http://www.huffingtonpost.ca/sunnybrook-health-sciences-centre/teen-mental-health_b_8038108.html

by michaelbertucci on September 9, 2015 - 11:26pm

 

Going to university might be an easy transition for most students, but for some it can be quite hard, as the transition may provoke mental health issues within the students. Those who do not look for help to their mental health problems tend to resort to alcohol and drug abuse to feel more normal. The stigma alone scares them, as they are afraid of the label they will be given by their peers and friends. 

There are certain steps parents should take in order to help their children with mental health problems. First off, they should make sure their child is ready for university. This means, taking into account how the child dealt with his or her mental health problem in high school, evaluating whether or not they will be ready to take on university. If not, parents need to accept the fact, their children are better off focussing on their mental health issue and taking a gap year, or some time off, and then attending university when they are fully ready. The saying that a lot of parents say is that they are afraid their children will never return to school if they take time off, this is false, as students with mental health problems that are not ready to take on university are seen to do much worse than if they take time off to prepare for it. Second off, if mental health issues are known prior to attending university, the students should set up with the university professionals in order to help, this should be done at the beginning of the year so that they can get acquainted with the mental health professionals of the school; early intervention is always best. Lastly, parents need to be supportive and not judgmental. Being critical is okay, but it needs to be with a positive edge. If kids know their parents will always be negatively critical about their actions, they will never reach out and the parents will serve as no help at all. So as mistakes may be made in university, parents should simply listen with a positive ear, and this will help their children reach their ultimate goals.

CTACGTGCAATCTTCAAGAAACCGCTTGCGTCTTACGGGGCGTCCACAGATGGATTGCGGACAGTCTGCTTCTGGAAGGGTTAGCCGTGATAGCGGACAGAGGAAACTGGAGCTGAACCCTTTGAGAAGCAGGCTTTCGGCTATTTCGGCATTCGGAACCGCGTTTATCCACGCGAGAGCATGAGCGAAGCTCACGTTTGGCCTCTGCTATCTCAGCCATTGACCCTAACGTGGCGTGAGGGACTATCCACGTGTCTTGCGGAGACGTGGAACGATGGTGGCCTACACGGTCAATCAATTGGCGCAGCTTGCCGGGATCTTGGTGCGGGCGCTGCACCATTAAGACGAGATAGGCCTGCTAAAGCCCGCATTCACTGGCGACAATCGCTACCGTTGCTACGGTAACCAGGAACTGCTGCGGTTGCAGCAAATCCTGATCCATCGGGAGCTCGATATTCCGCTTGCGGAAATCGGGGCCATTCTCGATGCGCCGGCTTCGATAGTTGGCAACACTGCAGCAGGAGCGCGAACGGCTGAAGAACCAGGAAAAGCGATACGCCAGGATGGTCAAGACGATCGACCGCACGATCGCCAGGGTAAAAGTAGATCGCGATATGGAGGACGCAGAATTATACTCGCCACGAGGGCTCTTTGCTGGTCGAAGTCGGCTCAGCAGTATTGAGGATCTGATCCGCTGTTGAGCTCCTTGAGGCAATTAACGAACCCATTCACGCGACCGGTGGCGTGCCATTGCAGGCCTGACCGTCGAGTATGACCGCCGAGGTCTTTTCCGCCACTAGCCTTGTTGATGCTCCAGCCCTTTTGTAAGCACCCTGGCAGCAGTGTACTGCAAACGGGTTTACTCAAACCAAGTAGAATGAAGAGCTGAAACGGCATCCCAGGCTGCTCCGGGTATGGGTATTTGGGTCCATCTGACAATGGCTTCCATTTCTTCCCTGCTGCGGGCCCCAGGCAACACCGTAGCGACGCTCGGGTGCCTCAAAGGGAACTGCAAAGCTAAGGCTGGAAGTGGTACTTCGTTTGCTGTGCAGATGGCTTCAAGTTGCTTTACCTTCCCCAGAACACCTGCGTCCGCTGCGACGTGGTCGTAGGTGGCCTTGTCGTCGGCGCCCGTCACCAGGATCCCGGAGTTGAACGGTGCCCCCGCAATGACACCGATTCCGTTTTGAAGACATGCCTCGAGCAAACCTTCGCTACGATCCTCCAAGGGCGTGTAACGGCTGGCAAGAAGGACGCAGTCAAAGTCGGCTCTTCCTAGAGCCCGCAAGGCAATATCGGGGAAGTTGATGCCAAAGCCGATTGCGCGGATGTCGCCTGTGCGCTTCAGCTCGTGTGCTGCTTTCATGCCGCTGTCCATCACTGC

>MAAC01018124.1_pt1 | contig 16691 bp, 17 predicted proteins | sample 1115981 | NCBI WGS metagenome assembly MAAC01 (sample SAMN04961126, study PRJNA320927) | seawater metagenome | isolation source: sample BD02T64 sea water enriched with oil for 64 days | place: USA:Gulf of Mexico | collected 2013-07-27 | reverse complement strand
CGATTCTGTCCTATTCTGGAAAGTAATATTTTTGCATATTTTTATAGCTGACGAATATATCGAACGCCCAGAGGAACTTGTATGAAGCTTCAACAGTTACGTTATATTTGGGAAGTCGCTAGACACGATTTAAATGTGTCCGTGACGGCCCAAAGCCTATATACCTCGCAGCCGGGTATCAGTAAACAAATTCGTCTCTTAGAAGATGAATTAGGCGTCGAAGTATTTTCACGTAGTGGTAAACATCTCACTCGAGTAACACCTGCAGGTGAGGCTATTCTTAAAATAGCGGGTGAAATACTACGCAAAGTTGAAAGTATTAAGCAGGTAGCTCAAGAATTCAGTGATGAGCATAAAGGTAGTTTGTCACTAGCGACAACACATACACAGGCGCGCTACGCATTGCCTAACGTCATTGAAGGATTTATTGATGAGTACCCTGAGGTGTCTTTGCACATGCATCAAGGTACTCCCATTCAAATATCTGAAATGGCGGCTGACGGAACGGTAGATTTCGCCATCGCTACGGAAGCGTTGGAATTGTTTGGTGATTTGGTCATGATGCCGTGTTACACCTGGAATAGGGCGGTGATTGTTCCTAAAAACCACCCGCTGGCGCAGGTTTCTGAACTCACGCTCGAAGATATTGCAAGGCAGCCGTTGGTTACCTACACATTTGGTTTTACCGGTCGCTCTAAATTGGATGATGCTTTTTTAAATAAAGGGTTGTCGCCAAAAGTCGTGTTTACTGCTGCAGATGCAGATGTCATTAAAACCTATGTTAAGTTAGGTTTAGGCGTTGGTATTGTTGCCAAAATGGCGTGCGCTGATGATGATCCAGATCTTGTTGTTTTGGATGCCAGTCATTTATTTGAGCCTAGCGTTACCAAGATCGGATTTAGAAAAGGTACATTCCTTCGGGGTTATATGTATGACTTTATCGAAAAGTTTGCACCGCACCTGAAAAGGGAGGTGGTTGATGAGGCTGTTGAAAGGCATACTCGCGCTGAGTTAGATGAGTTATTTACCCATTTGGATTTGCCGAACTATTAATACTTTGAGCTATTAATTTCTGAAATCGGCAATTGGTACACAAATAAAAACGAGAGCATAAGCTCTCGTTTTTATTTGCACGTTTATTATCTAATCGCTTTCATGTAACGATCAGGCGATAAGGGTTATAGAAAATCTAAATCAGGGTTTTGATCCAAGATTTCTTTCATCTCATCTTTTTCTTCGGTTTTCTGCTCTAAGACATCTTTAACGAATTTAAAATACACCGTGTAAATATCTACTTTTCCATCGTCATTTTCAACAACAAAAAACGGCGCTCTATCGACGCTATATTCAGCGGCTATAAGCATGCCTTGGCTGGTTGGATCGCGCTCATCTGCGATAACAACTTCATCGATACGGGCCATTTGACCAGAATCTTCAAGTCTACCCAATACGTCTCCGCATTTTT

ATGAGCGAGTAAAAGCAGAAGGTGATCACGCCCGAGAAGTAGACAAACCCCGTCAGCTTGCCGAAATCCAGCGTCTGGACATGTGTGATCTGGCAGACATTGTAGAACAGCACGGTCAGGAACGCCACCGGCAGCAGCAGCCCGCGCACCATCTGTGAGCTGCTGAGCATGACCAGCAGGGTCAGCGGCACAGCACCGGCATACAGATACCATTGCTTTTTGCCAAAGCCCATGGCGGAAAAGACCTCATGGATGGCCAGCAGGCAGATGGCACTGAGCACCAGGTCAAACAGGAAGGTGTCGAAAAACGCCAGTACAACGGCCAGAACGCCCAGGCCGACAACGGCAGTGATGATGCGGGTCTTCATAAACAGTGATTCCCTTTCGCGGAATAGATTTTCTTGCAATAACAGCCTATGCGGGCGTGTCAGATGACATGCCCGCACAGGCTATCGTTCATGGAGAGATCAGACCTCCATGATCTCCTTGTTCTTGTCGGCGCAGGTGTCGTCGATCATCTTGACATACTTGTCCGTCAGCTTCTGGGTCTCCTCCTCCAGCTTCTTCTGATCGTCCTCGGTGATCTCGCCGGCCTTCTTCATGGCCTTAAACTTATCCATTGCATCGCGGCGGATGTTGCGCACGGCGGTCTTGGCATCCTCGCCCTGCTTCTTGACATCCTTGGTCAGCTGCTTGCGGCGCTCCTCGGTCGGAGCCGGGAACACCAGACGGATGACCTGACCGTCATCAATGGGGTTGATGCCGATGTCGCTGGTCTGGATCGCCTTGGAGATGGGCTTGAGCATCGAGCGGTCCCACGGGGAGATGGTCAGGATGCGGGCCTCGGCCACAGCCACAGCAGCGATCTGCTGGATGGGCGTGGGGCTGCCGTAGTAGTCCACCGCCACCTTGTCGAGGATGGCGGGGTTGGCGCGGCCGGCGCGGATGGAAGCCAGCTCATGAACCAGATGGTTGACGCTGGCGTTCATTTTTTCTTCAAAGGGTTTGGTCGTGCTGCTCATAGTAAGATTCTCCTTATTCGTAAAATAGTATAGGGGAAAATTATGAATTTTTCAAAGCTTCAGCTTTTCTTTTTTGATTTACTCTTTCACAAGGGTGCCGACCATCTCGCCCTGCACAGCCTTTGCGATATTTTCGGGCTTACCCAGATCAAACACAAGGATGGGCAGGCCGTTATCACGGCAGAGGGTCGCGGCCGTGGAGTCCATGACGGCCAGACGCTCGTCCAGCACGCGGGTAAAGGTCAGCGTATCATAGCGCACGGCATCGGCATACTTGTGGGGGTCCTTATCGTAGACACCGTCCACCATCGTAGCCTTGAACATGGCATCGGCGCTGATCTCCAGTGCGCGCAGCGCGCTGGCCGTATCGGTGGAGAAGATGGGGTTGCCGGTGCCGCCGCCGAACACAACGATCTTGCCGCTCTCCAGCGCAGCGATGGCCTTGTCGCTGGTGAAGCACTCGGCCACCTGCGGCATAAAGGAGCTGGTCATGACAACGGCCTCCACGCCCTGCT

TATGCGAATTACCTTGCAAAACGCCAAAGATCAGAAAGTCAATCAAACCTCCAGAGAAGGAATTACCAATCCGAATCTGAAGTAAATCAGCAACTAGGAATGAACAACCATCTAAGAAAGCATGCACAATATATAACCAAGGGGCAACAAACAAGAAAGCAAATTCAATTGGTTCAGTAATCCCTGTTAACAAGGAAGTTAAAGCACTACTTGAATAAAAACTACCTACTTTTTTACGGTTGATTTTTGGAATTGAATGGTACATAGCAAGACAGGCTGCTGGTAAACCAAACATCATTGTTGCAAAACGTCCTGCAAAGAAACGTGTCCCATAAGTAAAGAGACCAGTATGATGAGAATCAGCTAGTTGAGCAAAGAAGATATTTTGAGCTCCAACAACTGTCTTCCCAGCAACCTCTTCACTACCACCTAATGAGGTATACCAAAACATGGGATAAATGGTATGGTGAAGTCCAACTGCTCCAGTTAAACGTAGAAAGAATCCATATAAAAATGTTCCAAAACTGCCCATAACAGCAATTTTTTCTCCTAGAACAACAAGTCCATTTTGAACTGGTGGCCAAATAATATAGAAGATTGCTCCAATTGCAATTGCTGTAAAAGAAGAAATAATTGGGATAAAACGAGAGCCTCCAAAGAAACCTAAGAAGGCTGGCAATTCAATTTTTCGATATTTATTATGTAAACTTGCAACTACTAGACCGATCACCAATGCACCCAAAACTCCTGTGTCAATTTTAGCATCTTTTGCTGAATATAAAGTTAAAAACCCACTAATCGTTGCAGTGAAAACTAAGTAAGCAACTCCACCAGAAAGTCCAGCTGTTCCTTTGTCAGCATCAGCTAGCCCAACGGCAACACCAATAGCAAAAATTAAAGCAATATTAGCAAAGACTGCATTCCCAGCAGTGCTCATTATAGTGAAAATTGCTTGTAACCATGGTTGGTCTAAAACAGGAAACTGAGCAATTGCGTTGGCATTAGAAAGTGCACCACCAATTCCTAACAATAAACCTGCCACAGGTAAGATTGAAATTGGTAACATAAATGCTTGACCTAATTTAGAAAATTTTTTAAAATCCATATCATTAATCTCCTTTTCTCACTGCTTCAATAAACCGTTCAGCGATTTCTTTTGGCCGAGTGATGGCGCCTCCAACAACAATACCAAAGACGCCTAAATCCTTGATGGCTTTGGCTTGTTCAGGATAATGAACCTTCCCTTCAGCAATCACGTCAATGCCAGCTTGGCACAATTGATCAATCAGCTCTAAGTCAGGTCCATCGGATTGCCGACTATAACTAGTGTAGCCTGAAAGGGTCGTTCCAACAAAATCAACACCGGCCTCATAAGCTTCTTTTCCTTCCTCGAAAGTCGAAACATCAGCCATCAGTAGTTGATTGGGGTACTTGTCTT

This article’s key points are about the steps parents should take in order to support their children with mental health problems as they take on university. It was very easy to follow as the information was very informative; the core concepts of early intervention and support were well discussed. The whole direction of the article was very clear, after reading it once I was completely in agreement with the author. However, it would have been nice to have a conclusion to the article, talking about how early intervention relates to the three steps discussed to how parents should help their kids with mental health problems as they start university.